GLASGOW’S Merchant City Festival is less than a hundred days away.
The event promises some of the best of Scottish and international art and entertainment with a programme including street arts, music, theatre, food & drink, visual art, film, comedy, dance, fashion & design and children & families activities.
This year, it will take place at the same time as Glasgow’s European Championships, running from August 2 -12.
To look forward to the event, here are ten tasty titbits about the history of the Merchant City…
36 High street marks the spot where David Dale set up his first business in 1763. David Dale was the founder of New Lanark which attracted visitors from all over the world.
Dale’s daughter (Caroline) married Robert Owen in 1799 and by 1800, Dale had sold the mills to a group of businessmen led by Robert Owen. The rest is history.
The area around the high street of Glasgow was known as the ‘Rialto’, which attempted to emulate the style of Renaissance Venice with its arcaded streets and piazzas.
The Dakhin In Candleriggs was Glasgow’s first South Indian restaurant in Scotland and is currently the only 100 per cent gluten free dining restaurant in Scotland.
The Tolbooth Steeple clocktower at Glasgow Cross currently boasts 16 musical bells. It used to have 28.
It’s the only surviving part of a bigger building which housed the Town Clerks Office, council chamber and debtors prison.
You can see where it used to be attached by the discolouration at one side.
Candleriggs boasted the first fast food shop, in 1810, called Granny Black’s.
The owners realised people who were drinking might be hungry so started selling pies to carry out.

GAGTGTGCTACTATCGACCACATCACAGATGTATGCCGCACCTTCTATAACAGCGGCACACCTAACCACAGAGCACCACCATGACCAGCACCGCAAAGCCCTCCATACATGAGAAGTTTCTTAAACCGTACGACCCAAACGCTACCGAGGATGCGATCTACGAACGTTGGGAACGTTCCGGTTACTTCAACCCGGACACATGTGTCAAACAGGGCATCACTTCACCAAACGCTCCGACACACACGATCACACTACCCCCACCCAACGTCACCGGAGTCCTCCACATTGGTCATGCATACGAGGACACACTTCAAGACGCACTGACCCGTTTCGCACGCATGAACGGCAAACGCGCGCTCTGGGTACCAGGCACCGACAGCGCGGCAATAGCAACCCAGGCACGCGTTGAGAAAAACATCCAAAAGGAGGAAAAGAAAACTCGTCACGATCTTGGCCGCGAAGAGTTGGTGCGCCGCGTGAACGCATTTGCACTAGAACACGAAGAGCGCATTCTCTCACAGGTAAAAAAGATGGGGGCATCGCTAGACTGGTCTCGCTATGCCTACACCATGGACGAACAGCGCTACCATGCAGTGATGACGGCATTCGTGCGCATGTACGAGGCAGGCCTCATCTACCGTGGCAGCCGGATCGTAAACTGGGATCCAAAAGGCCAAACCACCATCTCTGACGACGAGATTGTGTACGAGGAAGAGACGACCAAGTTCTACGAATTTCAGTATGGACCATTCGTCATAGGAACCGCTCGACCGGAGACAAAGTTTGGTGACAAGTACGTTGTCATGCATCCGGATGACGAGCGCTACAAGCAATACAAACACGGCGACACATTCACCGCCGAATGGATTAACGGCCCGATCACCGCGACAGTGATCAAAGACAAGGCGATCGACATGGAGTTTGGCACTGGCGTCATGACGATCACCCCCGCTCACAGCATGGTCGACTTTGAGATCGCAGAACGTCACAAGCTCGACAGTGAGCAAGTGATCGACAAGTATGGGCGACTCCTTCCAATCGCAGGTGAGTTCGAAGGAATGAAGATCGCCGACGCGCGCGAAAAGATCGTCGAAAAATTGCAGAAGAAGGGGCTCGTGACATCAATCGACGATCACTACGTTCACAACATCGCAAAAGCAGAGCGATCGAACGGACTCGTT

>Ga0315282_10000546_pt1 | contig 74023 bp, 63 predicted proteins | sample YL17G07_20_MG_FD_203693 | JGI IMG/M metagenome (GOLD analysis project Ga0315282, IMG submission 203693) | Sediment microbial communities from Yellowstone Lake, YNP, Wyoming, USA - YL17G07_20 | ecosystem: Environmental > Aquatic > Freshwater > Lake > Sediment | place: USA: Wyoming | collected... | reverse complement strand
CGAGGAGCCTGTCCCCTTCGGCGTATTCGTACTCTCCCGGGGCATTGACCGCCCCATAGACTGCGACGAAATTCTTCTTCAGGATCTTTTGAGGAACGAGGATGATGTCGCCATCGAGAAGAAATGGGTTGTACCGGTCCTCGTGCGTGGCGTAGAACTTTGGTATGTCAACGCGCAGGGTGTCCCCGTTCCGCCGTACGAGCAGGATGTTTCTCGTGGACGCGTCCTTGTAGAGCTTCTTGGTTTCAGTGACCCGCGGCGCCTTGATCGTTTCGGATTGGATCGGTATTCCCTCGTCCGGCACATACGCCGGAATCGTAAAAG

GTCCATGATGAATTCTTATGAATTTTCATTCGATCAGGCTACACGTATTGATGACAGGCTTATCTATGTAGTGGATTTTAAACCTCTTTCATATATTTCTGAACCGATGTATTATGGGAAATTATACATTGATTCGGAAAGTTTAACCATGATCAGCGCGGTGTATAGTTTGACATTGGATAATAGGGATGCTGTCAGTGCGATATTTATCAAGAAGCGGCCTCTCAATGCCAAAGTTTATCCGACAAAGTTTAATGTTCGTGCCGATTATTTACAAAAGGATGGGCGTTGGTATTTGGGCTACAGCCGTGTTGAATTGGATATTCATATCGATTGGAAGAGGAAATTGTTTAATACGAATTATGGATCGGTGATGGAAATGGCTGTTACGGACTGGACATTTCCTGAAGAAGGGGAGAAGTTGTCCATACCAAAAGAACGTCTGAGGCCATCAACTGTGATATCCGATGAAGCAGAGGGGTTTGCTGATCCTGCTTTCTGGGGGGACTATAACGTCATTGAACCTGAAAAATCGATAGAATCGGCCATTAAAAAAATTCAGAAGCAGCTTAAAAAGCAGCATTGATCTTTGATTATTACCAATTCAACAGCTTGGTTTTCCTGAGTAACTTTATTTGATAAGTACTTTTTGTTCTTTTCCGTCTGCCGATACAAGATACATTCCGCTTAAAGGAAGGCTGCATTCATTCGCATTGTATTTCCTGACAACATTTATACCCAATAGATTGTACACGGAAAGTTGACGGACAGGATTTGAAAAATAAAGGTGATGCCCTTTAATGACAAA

The Drygate is Glasgow’s oldest street, to the north of the Cross.
Ingram Street used to be known as Back Cow Loan but was then named after the Lord Provost of 1762, Archibald Ingram.
The Assembly Rooms in Ingram Street, which opened in 1796, were designed by the Edinburgh-based architects James and Robert Adam.
They were also responsible for the Royal Infirmary.
Glasgow’s own Statue of Liberty sits atop The City Chambers.
The statues on the tower are the Four Seasons, with the Apex statues being Truth, Riches and Honour.
The main ‘Apex’ statue is Truth…designed by James Alexander Ewing.
Till 1750 there were only thirteen streets in Glasgow.
These were – Bell Street, Bridgegate Street, Candleriggs Street, Canon Street, Drygate Street, Gallowgate Street, High Street, King Street, Princes Street, Rottenrow Street, Saltmarket Street, Stockwell Street, and Trongate Street.
Now there are approximately two thousand one hundred streets in the city.
Saltmarket was named after the salt which was used by the fish curers who operated in that area.
It used to be known as “Walkergait”. The trade carried out by the waulkers was cloth bleaching.